Figure 6.

Correlational network map of the Diseased microbiome.

Figure 7 is the network diagram of bacteria from the lobsters identified as Healthy. In this diagram, Corynebacterineae appear to occupy a central point that connects most of the nodes and is negatively correlated with Cycloclasticus and Cardiobacterium but positively correlated with Maribacter, Propionibacterineae, Frankineae, and Micrococcineae. Cardiobacterium also appears to occupy a hub‐like position and is negatively correlated with Micrococcineae and positively correlated with Cycloclasticus and Psychroserpens. There is a secondary cluster that is disconnected from the larger one. In this disconnected cluster, Ahrensia occupies a central position between Erythrobacter, Sphingocinella, and Parvibaculum. Erythrobacter and Parvibaculum are also linked to form a clique with Ahrensia, and Erythrobacter is also linked to Sphingopyxis, which in turn is linked to Rubellimicrobium. All of these taxa are positively correlated with one another. There are also three unconnected dyads. Leucothrix is associated with Crenothrix, Thalassobacter is associated with Nereida, and Ulvibacter is associated with Marinimicrobium. The pairs in all three dyads are positively correlated with one another.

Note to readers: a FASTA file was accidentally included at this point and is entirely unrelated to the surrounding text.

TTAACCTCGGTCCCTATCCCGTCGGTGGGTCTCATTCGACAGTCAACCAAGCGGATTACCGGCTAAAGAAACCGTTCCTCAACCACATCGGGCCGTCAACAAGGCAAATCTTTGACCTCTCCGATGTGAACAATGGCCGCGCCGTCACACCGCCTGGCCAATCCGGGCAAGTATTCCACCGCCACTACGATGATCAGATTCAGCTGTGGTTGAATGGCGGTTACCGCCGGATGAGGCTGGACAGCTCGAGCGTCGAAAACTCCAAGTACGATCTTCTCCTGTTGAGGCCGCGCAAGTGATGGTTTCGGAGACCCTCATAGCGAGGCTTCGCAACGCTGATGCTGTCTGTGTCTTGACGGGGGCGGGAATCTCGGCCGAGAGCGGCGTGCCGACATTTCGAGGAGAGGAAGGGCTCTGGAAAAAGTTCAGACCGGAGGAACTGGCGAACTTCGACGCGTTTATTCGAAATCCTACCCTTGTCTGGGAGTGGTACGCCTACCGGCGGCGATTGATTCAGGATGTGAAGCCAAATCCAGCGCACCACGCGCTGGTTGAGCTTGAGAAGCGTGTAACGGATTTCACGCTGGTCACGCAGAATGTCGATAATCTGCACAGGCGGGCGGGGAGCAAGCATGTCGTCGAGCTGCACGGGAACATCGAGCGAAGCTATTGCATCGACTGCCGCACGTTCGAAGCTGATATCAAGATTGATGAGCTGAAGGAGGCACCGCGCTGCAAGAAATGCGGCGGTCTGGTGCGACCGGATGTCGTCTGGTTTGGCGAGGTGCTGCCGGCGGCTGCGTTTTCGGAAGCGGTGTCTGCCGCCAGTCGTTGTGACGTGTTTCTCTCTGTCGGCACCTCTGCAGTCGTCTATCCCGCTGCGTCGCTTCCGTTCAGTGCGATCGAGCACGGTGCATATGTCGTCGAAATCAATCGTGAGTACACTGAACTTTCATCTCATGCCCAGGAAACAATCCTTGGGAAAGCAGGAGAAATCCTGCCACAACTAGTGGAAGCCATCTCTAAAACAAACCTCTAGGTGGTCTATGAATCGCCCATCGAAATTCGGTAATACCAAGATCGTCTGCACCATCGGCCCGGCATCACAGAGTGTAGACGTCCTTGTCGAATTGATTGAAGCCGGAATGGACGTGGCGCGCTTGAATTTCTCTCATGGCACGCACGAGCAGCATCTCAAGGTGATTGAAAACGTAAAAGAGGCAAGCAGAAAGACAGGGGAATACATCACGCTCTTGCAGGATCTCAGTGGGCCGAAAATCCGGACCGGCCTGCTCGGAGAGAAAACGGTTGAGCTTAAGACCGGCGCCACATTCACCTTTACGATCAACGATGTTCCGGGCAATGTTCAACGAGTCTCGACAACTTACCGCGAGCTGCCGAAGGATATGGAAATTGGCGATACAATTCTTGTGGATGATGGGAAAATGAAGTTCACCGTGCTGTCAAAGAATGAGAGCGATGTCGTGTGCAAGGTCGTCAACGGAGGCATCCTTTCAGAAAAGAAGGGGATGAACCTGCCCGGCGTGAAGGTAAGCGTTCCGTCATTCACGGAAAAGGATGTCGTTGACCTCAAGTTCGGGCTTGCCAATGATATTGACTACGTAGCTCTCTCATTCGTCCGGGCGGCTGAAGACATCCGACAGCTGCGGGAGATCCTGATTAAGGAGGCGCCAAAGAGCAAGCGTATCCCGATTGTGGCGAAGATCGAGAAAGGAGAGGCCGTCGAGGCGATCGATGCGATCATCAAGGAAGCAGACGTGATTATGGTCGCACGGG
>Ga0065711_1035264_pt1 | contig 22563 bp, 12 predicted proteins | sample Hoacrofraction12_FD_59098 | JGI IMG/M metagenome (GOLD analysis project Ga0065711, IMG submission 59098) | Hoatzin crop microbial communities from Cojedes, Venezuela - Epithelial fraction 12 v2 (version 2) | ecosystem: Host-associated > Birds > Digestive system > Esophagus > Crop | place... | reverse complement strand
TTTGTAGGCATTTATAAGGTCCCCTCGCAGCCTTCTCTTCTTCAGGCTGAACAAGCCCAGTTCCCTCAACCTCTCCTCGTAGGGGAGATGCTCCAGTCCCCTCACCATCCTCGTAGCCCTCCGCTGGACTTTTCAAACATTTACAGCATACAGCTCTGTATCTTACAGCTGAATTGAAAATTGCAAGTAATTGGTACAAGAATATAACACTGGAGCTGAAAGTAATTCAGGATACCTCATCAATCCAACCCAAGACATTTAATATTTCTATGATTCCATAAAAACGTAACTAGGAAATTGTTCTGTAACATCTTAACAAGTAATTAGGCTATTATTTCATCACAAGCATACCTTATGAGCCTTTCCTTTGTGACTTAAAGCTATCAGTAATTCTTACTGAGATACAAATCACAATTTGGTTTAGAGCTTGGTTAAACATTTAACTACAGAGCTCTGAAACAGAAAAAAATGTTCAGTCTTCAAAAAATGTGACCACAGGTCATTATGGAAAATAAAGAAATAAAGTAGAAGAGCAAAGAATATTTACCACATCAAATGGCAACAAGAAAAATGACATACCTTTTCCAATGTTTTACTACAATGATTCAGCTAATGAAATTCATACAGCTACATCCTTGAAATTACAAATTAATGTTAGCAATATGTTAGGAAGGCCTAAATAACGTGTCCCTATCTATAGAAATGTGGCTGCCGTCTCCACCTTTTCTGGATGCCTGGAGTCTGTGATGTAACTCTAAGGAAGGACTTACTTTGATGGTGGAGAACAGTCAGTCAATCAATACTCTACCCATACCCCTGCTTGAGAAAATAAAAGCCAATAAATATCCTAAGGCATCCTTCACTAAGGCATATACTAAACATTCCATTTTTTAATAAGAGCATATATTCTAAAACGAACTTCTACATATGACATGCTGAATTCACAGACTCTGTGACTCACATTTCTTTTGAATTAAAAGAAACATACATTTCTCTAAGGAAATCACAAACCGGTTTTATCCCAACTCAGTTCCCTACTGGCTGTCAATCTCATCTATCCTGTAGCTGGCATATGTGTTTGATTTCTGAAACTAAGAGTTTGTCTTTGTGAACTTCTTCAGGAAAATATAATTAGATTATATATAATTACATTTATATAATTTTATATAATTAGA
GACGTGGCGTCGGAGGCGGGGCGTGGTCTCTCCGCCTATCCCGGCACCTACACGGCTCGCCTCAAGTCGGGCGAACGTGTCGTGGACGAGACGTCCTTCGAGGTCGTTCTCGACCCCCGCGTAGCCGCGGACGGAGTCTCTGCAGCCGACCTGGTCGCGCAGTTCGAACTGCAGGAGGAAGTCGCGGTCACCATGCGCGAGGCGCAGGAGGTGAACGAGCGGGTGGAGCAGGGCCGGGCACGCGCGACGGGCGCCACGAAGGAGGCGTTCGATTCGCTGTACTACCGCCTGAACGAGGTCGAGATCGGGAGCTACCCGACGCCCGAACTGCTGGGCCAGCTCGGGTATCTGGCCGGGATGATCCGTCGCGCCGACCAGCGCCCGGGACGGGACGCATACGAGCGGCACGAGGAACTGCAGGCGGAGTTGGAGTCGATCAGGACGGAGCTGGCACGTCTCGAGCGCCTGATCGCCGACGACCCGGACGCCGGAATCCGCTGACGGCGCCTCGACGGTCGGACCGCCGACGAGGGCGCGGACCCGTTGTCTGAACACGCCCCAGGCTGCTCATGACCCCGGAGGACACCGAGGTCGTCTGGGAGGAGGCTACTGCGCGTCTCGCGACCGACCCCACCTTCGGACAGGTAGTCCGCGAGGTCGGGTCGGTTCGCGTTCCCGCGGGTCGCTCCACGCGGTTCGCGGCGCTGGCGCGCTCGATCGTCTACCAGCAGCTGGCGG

Figure 7.

Correlational network map of the Healthy microbiome.

Figure 8 represents the Healthy‐on‐Diseased microbiome correlations. In this map, there are five unconnected clusters. The largest consists of four taxa in which all are positively correlated. The connection is an unbranched chain with Micrococcineae, Marinimicrobium, Algibacter, and Cycloclasticus in sequence. There are two triads that do not form a complete clique. Ulvibacter, Rubellimicrobium, and Ahrensia are all positively correlated. In the second triad, Cardiobacterium is negatively correlated with Leucothrix, which is positively correlated with Nitratireductor. There are two dyads in which all taxa are positively correlated: Thalassobius and Loktanella form one and Krokinobacter and Piscrikettsia form the second.


Figure 8.

Correlational network map of the Healthy‐on‐Diseased microbiome.